She dances. She plays piano. She volunteers with ski patrol. She participates in orchestra and speech. She paints and knits. Sometimes she even complains about not having more spare time.
But Olivia Data wouldn’t have it any other way.
Olivia, a 17-year-old junior at Century High School in Bismarck, is committed to making North Dakota better for everyone – which is why she’s also active with Student Advocates of North Dakota. The student activist believes it’s important to be involved in her community, which is why she recently testified in front of the Senate Judiciary Committee in opposition to House Bill 1298, discriminatory legislation targeting transgender student athletes.
QUESTION: Tell us a little bit about yourself.
ANSWER: I am 17 years old and I’m a junior at Century High School. I have an older brother and an adorable dog named Keeper. I take and teach piano lessons, I’m in ballet, orchestra, speech, SAND, and ski patrol, and in my spare time, I love to knit, paint, and complain about not having more spare time.
QUESTION: Why are you involved in Student Advocates of North Dakota (SAND)?
ANSWER: When I ﬁrst joined SAND, I wasn’t sure what to expect other than getting to meet with other progressive students in the area. North Dakota has many wonderful things to oﬀer, but it also has a lot of prejudice, and I wanted a space to be able to talk about that. While I have been able to both share my experiences and hear others’ stories through the club, I have also had opportunities to actually speak out in our community that I never would have thought possible, the most recent of which being our protest and testimonies against House Bill 1298. As a teenager, a student, and an individual trying to improve or even call attention to any of the prejudice rampant throughout North Dakota seems incredibly daunting. But as a member of SAND, I get to work with others like me who care about these issues and want to make a diﬀerence. It’s really inspiring.
Q: Why do you think it’s important for young people to be involved in their communities?
A: If you don’t make a habit of staying informed and empathetic as a kid, it will be that much more diﬃcult to fulﬁll civic duties as an adult. Especially in the school system, there is a lot of stigma around bringing up political controversy before a certain age, and instead of protecting us, it just promotes ignorance. By getting involved in our communities as young people, we are able to challenge the ideas around us and contribute to the decisions that will aﬀect us for the rest of our lives.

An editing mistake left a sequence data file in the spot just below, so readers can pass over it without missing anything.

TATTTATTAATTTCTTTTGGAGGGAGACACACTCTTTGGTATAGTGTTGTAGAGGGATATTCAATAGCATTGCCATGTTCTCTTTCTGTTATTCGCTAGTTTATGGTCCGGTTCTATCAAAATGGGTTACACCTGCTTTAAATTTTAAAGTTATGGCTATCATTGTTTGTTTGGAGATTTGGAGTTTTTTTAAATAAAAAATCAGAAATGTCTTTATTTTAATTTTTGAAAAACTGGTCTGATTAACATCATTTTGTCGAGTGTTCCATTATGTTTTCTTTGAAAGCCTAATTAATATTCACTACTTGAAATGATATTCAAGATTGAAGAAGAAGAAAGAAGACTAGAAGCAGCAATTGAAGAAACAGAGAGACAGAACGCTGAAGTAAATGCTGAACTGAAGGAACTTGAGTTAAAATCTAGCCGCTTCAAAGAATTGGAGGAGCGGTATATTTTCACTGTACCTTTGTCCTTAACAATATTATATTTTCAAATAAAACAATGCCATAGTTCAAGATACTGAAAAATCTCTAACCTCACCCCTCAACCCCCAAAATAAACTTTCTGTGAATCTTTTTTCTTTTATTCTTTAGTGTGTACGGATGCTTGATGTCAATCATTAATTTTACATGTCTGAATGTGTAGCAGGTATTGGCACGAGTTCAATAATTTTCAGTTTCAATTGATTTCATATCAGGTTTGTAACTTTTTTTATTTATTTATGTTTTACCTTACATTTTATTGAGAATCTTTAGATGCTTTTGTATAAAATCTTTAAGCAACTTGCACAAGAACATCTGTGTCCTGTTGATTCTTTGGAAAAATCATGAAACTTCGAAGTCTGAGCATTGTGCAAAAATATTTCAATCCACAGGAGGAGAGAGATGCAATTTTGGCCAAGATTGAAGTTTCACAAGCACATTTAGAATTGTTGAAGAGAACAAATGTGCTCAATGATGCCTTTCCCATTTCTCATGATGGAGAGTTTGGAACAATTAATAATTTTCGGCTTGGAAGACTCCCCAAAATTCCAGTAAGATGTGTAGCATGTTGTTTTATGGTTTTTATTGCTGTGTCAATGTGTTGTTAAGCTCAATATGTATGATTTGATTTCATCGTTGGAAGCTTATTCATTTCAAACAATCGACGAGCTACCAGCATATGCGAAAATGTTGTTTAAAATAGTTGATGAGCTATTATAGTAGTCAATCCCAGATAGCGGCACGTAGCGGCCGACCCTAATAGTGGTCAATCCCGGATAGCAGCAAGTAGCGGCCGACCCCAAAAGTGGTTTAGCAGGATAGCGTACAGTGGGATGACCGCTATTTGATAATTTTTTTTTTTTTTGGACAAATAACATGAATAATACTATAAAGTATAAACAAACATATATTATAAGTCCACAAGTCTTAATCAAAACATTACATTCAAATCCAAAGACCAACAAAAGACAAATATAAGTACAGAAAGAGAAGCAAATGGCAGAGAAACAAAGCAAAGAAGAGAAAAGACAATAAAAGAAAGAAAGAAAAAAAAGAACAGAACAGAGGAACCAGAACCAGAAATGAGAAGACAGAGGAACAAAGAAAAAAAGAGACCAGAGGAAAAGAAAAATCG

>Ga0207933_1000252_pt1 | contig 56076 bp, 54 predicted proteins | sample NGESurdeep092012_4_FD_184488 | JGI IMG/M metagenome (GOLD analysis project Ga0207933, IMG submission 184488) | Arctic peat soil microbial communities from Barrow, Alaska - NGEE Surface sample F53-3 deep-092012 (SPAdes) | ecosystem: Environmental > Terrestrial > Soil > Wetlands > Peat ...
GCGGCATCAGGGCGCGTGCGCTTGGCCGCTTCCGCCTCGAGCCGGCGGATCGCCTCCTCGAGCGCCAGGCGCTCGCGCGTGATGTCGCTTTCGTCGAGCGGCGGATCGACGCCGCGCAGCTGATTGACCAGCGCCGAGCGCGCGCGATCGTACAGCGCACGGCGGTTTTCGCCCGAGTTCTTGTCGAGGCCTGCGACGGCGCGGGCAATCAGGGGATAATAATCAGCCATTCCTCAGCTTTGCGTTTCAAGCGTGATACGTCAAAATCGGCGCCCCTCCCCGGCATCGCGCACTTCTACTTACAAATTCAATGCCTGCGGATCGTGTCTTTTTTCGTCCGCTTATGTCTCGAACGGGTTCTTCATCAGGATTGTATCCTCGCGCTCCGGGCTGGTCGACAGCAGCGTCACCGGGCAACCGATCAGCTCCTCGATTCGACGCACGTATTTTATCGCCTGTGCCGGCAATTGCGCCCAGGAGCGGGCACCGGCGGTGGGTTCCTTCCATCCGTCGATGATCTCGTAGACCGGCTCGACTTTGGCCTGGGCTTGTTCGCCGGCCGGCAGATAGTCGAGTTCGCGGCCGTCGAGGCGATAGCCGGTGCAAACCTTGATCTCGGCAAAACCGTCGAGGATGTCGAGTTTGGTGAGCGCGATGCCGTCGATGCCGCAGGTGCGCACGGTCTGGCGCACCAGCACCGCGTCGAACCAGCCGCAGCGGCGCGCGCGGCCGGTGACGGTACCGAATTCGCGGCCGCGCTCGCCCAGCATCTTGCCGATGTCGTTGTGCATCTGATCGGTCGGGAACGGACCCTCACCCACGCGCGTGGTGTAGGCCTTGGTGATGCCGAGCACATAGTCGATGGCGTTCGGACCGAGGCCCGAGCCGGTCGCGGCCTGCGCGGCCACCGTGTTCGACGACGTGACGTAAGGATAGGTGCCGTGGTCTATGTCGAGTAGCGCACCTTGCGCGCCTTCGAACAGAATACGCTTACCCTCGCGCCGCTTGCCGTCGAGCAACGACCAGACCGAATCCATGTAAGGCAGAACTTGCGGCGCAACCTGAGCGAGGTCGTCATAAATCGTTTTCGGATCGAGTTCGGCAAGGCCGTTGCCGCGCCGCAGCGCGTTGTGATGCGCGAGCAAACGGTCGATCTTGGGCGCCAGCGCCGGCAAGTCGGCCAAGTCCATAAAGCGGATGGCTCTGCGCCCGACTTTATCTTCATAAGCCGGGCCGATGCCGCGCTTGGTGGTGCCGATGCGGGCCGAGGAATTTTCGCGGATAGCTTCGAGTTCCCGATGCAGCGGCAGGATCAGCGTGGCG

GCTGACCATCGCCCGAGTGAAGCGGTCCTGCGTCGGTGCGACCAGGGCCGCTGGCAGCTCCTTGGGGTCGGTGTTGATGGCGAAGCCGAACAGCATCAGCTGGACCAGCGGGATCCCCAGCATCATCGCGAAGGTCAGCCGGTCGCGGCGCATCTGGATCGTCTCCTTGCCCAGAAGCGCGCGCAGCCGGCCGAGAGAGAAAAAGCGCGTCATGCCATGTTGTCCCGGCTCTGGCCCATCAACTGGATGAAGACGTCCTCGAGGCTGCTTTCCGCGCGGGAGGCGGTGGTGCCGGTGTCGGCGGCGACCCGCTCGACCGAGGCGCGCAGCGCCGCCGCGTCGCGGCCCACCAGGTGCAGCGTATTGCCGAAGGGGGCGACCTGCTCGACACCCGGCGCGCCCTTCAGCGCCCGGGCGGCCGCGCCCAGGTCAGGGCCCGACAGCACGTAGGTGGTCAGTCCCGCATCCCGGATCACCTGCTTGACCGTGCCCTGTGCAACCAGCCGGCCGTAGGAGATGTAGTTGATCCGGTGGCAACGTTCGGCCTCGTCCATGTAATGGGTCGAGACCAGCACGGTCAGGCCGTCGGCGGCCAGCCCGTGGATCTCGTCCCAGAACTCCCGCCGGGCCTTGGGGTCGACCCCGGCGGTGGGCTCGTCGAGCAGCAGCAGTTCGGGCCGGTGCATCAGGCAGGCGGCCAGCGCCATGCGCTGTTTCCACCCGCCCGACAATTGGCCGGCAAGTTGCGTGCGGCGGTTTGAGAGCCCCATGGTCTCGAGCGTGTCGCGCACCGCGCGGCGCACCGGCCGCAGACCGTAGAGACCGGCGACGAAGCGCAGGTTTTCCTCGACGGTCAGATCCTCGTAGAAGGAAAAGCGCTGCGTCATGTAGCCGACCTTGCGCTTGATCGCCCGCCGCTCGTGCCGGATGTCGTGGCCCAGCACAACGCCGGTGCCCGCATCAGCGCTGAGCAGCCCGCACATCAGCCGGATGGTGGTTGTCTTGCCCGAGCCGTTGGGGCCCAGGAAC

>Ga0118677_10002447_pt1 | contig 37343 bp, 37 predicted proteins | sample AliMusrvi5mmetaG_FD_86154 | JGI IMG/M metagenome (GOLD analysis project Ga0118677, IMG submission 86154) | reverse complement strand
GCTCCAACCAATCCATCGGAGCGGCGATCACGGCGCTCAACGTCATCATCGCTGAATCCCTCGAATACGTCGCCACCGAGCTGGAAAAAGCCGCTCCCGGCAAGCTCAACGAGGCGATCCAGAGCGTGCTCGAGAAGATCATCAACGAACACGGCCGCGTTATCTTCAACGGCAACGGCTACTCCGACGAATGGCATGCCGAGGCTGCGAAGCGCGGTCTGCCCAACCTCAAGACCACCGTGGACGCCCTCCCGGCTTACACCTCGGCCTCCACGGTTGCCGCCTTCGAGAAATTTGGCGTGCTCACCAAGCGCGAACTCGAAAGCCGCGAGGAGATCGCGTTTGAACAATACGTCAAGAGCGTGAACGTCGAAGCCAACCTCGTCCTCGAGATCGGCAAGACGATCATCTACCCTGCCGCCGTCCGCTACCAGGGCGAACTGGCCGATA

Q: Do you have any advice for someone who might be interested in getting more politically involved in their community?
A: Political issues can seem horribly overwhelming. I think one of the most important things to remember is that it’s not about doing everything – It’s about doing what you can. Depending on a person’s schedule, ﬁnancial issues, or emotional state, that could range from posting something on Instagram to running in an election – and all of that is important. Also, listen to others! I think a lot of us get interested in politics because of a personal connection with an issue, so it is important every now and then to take a step back and make sure we aren’t speaking over other groups or losing sight of the big picture.
Q: When did you ﬁrst hear about the ACLU?
A: I’ve always looked up to Ruth Bader Ginsburg as a defender of women’s rights, and I ﬁrst heard about the ACLU when learning about her work with the Women’s Rights Project in middle school. I’ve heard more about the ACLU fairly recently concerning the lawsuits being brought against states that restrict people with uteri’s right to an abortion.
Q: Which of the Constitution’s Amendments are most important to you and why?
A: The ﬁrst section of the Fourteenth Amendment says, among other things, that no person can be deprived of life or liberty without due process of law. Since the very foundation of America, there has been quite a bit of dissonance between what America claims to stand for (freedom for all, equal opportunities) and what America has done. Hostility to immigrants, racial injustice, and countless other forms of discrimination are still shockingly prevalent today, but to me, this section of the Constitution serves as a reminder of what America should be: a nation that does not oppress its people nor deny its freedom from outsiders, but promotes equality and justice for everyone.
Q: What issues do you think are most important for the North Dakota Legislature?
A: North Dakota does not currently have any laws that prohibit the use of a “panic defense” in terms of violence committed against those in the LGBTQ+ community. We do, however, have a bill currently proposed (House Bill 1298) that would discriminate against transgender student athletes. The most important issue for our legislature would be to prevent the discrimination of North Dakotans based on race, sex, or sexual orientation instead of actively perpetrating it.
Q: Which of the ACLU’s issue areas are you particularly passionate about and why?
A: I am very passionate about women’s rights! I have a personal connection with sexism as a girl in North Dakota, and over the past few years especially, I have realized that this issue goes much deeper than what many people believe. A lot of misogyny is normalized or downplayed to the point where we are taught to just brush it oﬀ - whether it’s catcalling, toxic gender roles, the wage gap, or anything else – so I am very interested in the ACLU’s advocacy for women.
Q: What plans do you have after high school?
A: Currently, I am considering a career in art restoration. I am interested in both science and the arts, so that seems like a fascinating ﬁeld of work and study! At this point in my life, though, I really don’t have anything set in stone, so I’m just looking forward to getting to learn more and experience more of the world.